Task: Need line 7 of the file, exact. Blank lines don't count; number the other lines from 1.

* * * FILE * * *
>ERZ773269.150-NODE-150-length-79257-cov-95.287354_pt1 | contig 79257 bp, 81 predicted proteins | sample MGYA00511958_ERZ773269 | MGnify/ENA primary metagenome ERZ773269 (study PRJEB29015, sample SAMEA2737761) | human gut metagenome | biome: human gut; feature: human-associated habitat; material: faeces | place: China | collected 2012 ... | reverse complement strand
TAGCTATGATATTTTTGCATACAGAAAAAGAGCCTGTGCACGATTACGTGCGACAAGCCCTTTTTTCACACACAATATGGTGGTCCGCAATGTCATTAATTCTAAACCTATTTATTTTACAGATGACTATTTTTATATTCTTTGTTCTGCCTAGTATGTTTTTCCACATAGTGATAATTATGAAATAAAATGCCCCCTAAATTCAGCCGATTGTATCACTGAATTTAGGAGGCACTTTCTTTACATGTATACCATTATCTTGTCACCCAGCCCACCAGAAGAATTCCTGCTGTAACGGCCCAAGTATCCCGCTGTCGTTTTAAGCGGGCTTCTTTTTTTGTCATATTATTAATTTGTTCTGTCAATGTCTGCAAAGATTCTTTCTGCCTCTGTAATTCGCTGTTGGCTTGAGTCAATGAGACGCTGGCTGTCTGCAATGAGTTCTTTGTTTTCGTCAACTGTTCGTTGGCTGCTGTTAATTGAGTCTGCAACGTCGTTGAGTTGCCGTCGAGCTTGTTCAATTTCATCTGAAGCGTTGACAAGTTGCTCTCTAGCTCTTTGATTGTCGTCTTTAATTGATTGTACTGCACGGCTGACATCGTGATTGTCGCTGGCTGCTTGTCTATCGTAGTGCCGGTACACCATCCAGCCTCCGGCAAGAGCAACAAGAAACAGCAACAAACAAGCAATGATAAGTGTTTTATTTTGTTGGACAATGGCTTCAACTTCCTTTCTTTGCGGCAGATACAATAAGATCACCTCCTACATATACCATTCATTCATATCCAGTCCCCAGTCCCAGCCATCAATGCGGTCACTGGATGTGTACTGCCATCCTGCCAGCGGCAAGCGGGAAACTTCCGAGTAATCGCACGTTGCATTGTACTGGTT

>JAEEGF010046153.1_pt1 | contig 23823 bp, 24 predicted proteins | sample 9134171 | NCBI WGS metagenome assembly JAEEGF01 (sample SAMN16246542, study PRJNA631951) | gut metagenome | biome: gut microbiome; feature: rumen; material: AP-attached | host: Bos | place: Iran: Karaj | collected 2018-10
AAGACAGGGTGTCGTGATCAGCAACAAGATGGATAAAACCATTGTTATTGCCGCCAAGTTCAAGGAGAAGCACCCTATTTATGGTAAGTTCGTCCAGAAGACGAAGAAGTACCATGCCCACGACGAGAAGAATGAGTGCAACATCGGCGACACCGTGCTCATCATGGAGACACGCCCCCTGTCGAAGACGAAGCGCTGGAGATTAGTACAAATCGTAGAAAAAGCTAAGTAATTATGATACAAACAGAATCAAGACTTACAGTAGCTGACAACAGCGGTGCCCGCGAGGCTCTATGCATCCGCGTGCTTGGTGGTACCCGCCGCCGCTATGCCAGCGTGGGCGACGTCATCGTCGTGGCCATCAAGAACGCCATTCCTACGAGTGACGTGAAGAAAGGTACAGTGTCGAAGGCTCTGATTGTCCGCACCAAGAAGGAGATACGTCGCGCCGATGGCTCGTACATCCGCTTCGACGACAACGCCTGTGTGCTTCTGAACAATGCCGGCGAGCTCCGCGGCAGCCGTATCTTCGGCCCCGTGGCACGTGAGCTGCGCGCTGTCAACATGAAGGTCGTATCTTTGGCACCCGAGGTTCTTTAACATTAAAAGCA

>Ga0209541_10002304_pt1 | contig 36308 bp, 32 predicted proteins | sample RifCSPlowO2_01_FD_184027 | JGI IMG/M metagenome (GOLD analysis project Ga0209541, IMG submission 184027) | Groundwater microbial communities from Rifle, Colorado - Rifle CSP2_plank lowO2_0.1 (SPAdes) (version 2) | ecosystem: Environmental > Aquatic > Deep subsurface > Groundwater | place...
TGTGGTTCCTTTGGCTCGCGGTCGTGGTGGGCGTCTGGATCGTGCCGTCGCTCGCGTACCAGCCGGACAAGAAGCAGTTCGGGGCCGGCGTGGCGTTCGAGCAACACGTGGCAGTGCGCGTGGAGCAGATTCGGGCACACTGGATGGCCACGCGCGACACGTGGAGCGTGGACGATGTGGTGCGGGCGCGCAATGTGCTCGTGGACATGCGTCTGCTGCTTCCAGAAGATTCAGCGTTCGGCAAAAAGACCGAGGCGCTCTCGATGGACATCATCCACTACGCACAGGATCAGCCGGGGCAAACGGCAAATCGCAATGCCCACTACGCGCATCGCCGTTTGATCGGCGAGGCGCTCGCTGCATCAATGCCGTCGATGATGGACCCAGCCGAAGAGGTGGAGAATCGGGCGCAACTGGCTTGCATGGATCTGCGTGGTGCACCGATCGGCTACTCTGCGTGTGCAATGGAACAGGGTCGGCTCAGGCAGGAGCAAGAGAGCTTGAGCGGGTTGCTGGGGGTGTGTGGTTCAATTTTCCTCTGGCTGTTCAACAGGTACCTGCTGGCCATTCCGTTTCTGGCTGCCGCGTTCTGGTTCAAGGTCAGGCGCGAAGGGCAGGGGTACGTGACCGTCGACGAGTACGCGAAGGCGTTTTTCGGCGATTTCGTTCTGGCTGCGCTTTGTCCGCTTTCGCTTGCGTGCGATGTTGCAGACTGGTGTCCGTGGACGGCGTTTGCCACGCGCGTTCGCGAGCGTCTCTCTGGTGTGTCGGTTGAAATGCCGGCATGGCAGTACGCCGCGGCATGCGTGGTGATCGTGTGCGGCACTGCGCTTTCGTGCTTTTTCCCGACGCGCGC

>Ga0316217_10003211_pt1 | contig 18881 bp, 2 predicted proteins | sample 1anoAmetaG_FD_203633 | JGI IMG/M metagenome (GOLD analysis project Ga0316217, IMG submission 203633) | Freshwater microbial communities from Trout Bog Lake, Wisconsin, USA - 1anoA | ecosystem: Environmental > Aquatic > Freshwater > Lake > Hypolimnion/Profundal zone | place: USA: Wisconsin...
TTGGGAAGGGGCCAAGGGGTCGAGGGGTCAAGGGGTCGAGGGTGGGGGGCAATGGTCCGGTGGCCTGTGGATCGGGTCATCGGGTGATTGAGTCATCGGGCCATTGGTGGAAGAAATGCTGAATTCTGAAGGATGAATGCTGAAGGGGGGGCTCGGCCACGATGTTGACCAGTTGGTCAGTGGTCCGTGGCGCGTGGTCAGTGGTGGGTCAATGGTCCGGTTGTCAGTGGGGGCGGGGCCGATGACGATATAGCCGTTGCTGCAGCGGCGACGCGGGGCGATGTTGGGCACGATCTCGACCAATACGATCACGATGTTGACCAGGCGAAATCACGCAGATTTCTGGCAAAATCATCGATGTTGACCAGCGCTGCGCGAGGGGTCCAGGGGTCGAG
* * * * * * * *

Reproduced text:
>Ga0316217_10003211_pt1 | contig 18881 bp, 2 predicted proteins | sample 1anoAmetaG_FD_203633 | JGI IMG/M metagenome (GOLD analysis project Ga0316217, IMG submission 203633) | Freshwater microbial communities from Trout Bog Lake, Wisconsin, USA - 1anoA | ecosystem: Environmental > Aquatic > Freshwater > Lake > Hypolimnion/Profundal zone | place: USA: Wisconsin...